Great analysis from our friends at Bretton Woods Research.
Democrats Worried About Gingrich
As global leaders prepare to meet in Davos, Larry Summers writes in the Washington Post today that increasing demand and certainty should be the top economic priority, particularly because this is the best way to reduce government deficits. In other words, the demand-siders coalescing in Switzerland will be focusing on ways to reignite economic growth.
This shift in focus is the consequence of three things: 1) the failure of the massive Keynesian stimulus bills in 2009, 2) the failure of austerian policy to resolve the European sovereign debt crisis, and 3) most importantly, the U.S. presidential election, which will pit President Obama’s demand-side model against a Republican model that is becoming increasingly pro-growth due to the recent surge by Newt Gingrich.
Certainly, the economic model of the U.S. President in 2013 will have a major influence around the world on how to deal with the global malaise. As a result, demand-siders and Democrats, tied to Obama, are fighting for their political lives. Their emerging economic strategy is to emphasize more stimulus or ‘shovel-ready projects’, and some tax cuts for lower and middle-class Americans while raising taxes on the wealthiest.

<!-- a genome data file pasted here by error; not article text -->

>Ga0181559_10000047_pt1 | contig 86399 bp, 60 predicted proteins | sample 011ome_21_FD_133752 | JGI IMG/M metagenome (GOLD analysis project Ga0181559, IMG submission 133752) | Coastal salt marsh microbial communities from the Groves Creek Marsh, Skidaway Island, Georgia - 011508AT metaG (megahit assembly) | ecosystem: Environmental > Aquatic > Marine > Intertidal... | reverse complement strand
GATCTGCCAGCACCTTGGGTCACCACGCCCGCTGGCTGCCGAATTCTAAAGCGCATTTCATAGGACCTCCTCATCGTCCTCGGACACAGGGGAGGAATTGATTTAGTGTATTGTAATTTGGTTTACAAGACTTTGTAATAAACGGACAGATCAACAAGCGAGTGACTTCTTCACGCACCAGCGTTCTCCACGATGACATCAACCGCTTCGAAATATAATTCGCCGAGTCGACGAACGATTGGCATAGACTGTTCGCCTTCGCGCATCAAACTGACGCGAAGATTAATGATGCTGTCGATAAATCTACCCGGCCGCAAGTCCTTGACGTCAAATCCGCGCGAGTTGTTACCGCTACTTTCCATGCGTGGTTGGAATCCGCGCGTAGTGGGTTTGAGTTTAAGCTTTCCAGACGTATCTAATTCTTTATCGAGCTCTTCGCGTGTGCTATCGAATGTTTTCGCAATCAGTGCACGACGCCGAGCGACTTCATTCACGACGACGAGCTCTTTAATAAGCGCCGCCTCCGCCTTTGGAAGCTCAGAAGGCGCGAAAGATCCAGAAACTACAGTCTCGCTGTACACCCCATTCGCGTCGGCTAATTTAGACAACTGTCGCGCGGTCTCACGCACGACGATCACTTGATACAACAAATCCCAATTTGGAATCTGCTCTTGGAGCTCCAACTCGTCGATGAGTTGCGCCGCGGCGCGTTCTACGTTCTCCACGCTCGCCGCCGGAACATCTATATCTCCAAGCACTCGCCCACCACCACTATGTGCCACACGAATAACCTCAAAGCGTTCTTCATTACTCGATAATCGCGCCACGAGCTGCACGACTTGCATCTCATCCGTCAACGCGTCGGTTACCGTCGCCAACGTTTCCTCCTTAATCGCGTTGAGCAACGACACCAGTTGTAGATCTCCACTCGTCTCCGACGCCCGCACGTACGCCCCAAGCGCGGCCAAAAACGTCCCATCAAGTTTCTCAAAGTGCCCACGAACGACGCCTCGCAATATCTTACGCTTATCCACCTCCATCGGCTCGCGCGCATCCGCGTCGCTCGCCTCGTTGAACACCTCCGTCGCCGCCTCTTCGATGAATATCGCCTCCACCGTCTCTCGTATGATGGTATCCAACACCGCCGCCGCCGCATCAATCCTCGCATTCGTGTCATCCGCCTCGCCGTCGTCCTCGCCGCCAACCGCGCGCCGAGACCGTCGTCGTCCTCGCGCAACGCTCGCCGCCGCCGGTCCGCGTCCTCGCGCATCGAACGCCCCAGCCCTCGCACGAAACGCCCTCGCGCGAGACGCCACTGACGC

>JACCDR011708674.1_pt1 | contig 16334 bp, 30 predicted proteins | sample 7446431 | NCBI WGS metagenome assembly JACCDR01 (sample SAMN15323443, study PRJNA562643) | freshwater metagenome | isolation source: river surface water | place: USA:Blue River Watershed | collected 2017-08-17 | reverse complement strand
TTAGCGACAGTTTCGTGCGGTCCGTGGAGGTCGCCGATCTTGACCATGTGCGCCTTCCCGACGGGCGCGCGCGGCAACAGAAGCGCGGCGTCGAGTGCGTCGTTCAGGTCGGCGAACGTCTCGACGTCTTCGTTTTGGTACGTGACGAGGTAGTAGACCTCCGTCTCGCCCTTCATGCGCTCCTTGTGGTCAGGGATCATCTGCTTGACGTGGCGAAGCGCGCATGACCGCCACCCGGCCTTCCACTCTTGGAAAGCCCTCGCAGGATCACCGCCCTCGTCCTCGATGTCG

Romney has been stumbling in recent weeks because he continues to be identified as a Republican-In-Name-Only (RINO) and refuses to improve his economic plan. At the same time, Gingrich is surging because he has highlighted his hard money position, which is the perfect complement to his across-the-board tax cuts. His call for a Gold Commission was, without a doubt, the primary reason for his come-from-behind victory in South Carolina. If Gingrich sticks with his emphasis on low taxes and hard money, he will win the nomination.
To be sure, the conventional notion that Romney is the biggest threat to Obama is wrong. Gingrich is the biggest threat.
As we think about the political marketplace and debate a few steps in advance, a Gingrich nomination would likely cause demand-siders and Democrats to pursue another strategy because their ‘growth plan’ wouldn’t grow the economy and it will not win over the electorate.
Look for them to attack Gingrich as a budget-balancing austerian. In so doing, they’ll be trying to bait Gingrich into explaining how he would cut the deficit and defending why many government programs must be cut. Republican austerianism is usually a major political loser. But given Gingrich’s experience in 1995-1996, we expect that he’ll keep the focus on growth as the best means to shrink the deficit. Even Larry Summers would agree with that.